In fact, I have no idea where this "Mongolian" stuff comes from, and there's no reference to back it up. As for 'szereg' (row) various etymological dictionaries (Boryś, Słownik Etymologiczny J. Polskiego for example) confirm the notion that the Hungarian 'sereg' is the source. As for 'dzida' (spear), Bańkowski's Słownik Etymologiczny J. Polskiego derives this from via Ukrainian from Osman Turkish 'cida' (pike). I suggest that the whole "Mongolian" paragraph be axed altogether. 15:14, 8 November 2007 (UTC)

Words borrowed from German[edit]

Native Polish speaker here. What does mean "chzelea (Chezlava, "Chris")" and "kazhiki (Kashik, "ken")"? Most probably these are just spelling errors. I would love to correct them (some other words need a correction too), but I do not know what English "Chris" or "ken" mean (they are not in my dictionary either). TumorMozgowicz 17:49, 2 December 2007 (UTC)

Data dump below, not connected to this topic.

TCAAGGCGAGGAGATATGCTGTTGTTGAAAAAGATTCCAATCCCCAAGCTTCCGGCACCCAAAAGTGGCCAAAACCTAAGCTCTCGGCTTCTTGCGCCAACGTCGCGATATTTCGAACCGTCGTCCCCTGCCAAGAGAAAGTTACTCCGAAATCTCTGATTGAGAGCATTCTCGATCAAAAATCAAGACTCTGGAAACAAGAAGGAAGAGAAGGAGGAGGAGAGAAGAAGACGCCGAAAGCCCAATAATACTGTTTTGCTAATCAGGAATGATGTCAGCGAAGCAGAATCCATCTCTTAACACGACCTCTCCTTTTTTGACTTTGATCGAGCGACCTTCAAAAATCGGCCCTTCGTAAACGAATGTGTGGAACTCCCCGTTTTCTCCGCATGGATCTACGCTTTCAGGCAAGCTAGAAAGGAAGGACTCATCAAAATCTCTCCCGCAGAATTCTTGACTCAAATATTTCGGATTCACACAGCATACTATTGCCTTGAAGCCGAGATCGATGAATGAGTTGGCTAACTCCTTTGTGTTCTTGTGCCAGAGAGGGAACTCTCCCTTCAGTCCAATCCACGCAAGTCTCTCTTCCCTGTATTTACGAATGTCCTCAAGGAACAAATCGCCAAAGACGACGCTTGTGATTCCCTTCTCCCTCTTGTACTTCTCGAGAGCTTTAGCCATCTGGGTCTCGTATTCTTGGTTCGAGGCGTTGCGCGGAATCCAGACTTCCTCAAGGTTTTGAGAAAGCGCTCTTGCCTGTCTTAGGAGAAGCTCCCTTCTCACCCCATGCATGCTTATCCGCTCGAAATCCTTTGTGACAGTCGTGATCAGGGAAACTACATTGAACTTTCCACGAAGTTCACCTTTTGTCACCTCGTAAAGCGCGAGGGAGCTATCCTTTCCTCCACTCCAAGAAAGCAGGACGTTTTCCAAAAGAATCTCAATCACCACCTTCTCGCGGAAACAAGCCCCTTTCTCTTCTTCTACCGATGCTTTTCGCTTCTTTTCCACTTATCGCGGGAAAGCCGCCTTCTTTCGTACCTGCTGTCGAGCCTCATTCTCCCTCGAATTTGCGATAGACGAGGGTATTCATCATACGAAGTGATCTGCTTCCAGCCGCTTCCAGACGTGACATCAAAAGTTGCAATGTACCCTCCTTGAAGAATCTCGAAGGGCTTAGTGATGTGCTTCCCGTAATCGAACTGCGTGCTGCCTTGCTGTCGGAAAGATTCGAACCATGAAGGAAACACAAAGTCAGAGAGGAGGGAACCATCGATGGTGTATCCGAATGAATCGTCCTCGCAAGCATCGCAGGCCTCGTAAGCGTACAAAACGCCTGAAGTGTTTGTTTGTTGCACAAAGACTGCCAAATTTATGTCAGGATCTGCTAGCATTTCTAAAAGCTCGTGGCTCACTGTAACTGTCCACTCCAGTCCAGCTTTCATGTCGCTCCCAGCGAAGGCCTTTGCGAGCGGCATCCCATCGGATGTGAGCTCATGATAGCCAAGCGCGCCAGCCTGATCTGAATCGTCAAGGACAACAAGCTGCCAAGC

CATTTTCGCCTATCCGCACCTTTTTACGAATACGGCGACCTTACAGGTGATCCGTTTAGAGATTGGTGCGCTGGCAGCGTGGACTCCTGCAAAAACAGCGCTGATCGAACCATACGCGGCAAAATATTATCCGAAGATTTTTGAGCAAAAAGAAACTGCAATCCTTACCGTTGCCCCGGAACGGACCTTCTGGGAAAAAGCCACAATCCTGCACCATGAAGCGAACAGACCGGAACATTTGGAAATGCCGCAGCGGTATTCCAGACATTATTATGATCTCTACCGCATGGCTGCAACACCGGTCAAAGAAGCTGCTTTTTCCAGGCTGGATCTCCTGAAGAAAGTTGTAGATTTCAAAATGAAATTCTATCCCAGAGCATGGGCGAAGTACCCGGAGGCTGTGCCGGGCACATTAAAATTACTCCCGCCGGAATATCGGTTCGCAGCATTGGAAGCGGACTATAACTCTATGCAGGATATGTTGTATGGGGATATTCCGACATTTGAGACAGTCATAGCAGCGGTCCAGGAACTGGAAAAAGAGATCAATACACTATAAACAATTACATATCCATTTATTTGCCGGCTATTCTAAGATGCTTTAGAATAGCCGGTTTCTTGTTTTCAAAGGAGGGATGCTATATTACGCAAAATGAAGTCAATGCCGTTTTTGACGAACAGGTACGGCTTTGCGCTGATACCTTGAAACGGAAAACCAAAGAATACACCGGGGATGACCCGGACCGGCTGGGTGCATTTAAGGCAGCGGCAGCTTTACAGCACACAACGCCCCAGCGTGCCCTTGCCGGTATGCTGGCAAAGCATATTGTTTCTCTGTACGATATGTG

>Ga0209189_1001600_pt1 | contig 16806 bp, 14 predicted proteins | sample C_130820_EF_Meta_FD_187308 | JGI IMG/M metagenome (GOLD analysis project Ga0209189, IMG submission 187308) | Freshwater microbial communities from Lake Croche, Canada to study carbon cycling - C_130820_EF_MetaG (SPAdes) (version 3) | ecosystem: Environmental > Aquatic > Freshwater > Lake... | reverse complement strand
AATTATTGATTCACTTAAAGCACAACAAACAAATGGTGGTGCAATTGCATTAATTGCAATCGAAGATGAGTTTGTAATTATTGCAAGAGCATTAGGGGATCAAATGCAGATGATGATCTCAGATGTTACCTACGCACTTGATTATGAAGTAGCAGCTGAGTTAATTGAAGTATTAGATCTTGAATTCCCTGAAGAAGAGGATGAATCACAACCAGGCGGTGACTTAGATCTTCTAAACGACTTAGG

I agree. They were uncited and doubtful, so I removed them. Knepflerle (talk) 18:29, 10 December 2007 (UTC)

Minor issue: "punkt" is said to derive from German "punkt" (naturally enough), and "punktualny" is said to derive from "pünktlich", which seems less likely. For one thing, in other German borrowings into Polish, "ü" becomes "y" (e.g. on this page, "Meisterstück" > "majstersztyk"). Also, there's no source for the sequence 'ua' in the German. A source from the English 'punctual' or (more likely) the French equivalent (which I guess is similar?) would seem more correct. Ataltane (talk) 04:01, 1 February 2008 (UTC)

Polish in Russia???[edit]

Whoever thought of such nonsense? I edited it out. --SergeiXXX (talk) 17:38, 14 May 2008 (UTC)